The European Parliament has voted overwhelmingly to back EU legislation that will standardize mobile chargers on USB Type-C — paving the way for the law to start being applied by the end of 2024.
MEPs have been pushing for the e-waste measure for over a decade so today’s massively affirmative plenary vote — of 602 in favour of the directive and just 13 against (plus eight abstentions) — is hardly a shock.
Parliamentarians also previously pushed to expand the common charger rules to include more types of portable consumer electronic devices (including laptops).
The directive isn’t quite law yet. It still needs final approval by the Council — but that step is considered a formality given the provisional political agreement already reached between the co-legislators this summer.
Once the Council has signed off, the directive will enter into force 20 days after publication in the EU’s Official Journal and Member states will then have 12 months to transpose the rules — and 12 months after the transposition period ends to apply them. So it looks set to start to bite towards the end of 2024 — when all mobile phones, tablets and cameras sold in the EU will have to be equipped with a USB Type-C charging port.
After that, there’s a second deadline — of spring 2026 — when the obligation will extend to laptops.
Products placed onto the EU’s market before the date of the directive’s application won’t fall in scope — so we’ll have to see whether there’s a scramble by manufacturers to flush out existing non-USB-C regional inventory by dumping it onto the market ahead of the 2024 deadline.
There will also be plenty of eyes on what iPhone maker Apple does — and how quickly it moves to adopt USB-C across its suite of mobiles — given it’s been such a stickler for its proprietary smartphone charging standard (and all the dongles it can sell around the Lightning port).
“Regardless of their manufacturer, all new mobile phones, tablets, digital cameras, headphones and headsets, handheld videogame consoles and portable speakers, e-readers, keyboards, mice, portable navigation systems, earbuds and laptops that are rechargeable via a wired cable, operating with a power delivery of up to 100 Watts, will have to be equipped with a USB Type-C port,” the parliament writes in a press release.
“All devices that support fast charging will now have the same charging speed, allowing users to charge their devices at the same speed with any compatible charger.”
MEPs have also tied the Commission to tackling wireless charging interoperability in the near term — saying the EU’s executive will have to come up with a proposal to harmonise interoperability requirements for the tech by the end of 2024 as adoption of wireless charging increases (and to ensure manufacturers don’t just swap proprietary charging ports for proprietary wireless charging tech, generating a fresh firehose of e-waste).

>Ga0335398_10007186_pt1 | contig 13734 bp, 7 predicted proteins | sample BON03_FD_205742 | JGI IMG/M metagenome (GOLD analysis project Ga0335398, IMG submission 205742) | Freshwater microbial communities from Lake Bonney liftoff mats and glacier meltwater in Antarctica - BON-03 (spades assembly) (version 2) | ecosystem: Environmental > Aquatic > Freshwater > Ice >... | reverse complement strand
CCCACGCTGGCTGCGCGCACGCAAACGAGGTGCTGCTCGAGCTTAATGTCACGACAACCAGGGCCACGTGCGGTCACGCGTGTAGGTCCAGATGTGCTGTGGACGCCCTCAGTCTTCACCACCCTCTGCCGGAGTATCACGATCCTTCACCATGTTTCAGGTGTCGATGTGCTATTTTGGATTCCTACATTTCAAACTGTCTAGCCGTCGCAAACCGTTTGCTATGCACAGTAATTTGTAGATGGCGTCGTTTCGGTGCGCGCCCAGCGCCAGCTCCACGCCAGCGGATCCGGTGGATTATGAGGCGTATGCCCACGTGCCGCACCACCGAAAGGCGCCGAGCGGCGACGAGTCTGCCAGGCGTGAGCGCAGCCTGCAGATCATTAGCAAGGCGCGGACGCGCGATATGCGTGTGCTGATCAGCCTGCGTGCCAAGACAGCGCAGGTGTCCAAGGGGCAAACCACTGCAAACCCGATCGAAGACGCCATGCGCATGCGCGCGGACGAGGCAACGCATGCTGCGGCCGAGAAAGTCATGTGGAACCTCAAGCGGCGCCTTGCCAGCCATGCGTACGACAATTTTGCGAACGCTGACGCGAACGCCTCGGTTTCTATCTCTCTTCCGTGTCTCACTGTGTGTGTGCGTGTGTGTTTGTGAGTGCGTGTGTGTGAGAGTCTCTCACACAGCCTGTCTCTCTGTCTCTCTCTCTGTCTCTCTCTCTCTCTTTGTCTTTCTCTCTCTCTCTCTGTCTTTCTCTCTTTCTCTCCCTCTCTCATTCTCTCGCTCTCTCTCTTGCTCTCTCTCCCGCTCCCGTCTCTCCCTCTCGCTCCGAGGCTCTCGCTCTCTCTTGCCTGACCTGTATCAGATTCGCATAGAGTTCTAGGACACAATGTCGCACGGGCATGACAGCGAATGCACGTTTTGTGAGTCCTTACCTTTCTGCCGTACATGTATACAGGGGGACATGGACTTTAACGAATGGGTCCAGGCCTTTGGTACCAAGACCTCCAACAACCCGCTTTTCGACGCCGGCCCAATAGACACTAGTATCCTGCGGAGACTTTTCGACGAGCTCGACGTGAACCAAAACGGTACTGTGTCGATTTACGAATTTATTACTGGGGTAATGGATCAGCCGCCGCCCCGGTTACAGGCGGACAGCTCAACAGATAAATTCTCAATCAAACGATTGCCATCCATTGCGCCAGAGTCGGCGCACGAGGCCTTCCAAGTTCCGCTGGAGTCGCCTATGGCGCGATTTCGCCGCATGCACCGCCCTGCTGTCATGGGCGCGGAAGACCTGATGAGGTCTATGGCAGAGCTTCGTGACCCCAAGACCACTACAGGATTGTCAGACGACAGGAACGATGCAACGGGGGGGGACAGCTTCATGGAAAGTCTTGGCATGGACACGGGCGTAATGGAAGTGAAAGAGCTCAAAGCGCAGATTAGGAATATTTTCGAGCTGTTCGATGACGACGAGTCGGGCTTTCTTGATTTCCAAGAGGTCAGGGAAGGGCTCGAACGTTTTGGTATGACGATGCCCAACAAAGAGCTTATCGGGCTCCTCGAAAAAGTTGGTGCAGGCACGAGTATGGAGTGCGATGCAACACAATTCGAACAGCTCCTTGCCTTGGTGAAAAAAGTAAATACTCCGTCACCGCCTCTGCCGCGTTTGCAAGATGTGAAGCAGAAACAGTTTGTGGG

The EU expects the common charger obligations to drive greater re-use of chargers — reducing the environmental impact of consumer electronics purchases while helping buyers save up to €250 million a year on unnecessary charger purchases.
Another component of the directive requires device makers to apply dedicated labels that inform consumers about the charging characteristics of new devices, with the aim of making it easier for them to see whether their existing chargers are compatible.
The idea for the label requirement is so consumers can make an informed choice about whether or not to purchase a new charger with a new product. However there will surely be a risk that unsure consumers will buy a new charger ‘just in case’ — generating fresh unnecessary charger e-waste — and/or be nudged to buy another charger by sharkish retailers spotting an opportunity to generate extra revenue.
Currently, on the e-waste front, disposed of and unused chargers annually account for about 11,000 tonnes of e-waste in the EU, per the Commission. So it will be interesting to see whether/is there’s a real terms cut in e-waste resulting from the directive or more complex impacts.
Increased interoperability between different gizmos might actually increase consumption of portable electronics by creating more demand linked to expanded utility. But we can probably all agree that unused chargers that spend their lives untouched and box-fresh before being binned are a particularly sad kind of e-waste.
Europe’s push for a common charger is creating some reflective pull elsewhere.
This summer, a trio of US lawmakers seized on the EU directive to press for America to follow suit and adopt a USB-C common charger standard by 2024.